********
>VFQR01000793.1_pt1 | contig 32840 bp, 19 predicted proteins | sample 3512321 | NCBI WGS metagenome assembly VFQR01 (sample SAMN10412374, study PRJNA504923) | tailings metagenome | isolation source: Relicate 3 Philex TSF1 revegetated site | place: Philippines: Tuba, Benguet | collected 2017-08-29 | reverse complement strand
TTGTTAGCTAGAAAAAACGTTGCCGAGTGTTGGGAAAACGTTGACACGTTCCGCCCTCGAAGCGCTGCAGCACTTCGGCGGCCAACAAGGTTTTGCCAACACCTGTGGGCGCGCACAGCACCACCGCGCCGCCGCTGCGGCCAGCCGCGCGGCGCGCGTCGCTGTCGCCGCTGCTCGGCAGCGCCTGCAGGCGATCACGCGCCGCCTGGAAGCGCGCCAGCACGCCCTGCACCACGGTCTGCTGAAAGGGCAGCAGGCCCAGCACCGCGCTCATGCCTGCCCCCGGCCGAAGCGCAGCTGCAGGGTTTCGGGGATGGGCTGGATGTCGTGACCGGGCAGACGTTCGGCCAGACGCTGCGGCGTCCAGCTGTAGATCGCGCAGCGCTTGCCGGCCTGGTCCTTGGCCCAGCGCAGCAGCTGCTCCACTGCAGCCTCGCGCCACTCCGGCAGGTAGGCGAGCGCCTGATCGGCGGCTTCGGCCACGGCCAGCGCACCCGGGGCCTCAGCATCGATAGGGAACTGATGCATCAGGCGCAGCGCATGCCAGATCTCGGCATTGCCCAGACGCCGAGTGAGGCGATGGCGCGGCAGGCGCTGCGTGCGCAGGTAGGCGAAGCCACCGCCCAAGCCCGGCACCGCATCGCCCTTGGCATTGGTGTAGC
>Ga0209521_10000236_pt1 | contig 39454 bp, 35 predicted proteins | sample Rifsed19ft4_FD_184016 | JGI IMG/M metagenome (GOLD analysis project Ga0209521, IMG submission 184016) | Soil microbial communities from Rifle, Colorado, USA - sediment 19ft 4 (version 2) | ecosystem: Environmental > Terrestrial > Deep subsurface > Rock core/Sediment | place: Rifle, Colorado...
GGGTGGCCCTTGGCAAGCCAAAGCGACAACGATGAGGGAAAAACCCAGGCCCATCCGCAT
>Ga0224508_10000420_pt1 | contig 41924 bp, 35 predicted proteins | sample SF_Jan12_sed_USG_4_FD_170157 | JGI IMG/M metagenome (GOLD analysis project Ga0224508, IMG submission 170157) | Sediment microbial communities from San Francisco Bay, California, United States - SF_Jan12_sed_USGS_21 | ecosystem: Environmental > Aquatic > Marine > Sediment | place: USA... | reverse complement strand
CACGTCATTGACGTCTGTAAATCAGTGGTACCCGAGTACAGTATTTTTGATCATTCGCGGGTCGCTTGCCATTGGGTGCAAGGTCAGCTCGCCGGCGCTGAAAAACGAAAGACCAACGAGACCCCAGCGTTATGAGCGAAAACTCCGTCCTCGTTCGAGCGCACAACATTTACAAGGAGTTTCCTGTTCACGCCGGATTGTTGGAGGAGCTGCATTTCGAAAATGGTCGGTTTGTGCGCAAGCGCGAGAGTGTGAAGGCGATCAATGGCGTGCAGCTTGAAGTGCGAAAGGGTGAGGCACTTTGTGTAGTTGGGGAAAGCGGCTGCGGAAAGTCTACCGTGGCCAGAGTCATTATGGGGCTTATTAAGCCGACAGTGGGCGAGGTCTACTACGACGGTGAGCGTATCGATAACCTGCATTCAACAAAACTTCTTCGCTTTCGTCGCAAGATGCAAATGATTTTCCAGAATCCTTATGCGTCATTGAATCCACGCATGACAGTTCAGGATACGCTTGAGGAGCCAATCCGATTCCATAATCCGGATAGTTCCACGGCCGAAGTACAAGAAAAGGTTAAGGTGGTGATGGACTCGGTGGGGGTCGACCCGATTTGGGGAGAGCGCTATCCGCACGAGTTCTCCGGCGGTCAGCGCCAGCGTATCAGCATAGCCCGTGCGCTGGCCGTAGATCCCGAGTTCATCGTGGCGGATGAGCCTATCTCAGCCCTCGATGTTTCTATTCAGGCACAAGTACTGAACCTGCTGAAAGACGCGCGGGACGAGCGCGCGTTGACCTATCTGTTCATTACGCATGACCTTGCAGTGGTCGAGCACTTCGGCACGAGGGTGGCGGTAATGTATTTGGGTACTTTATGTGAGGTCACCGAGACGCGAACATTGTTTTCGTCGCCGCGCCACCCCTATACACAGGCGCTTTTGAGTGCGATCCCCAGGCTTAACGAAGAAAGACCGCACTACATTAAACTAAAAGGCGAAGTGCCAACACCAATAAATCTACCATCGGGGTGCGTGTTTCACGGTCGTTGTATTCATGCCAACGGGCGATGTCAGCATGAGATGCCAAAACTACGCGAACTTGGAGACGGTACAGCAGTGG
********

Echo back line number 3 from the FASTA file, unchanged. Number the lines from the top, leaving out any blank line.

>Ga0209521_10000236_pt1 | contig 39454 bp, 35 predicted proteins | sample Rifsed19ft4_FD_184016 | JGI IMG/M metagenome (GOLD analysis project Ga0209521, IMG submission 184016) | Soil microbial communities from Rifle, Colorado, USA - sediment 19ft 4 (version 2) | ecosystem: Environmental > Terrestrial > Deep subsurface > Rock core/Sediment | place: Rifle, Colorado...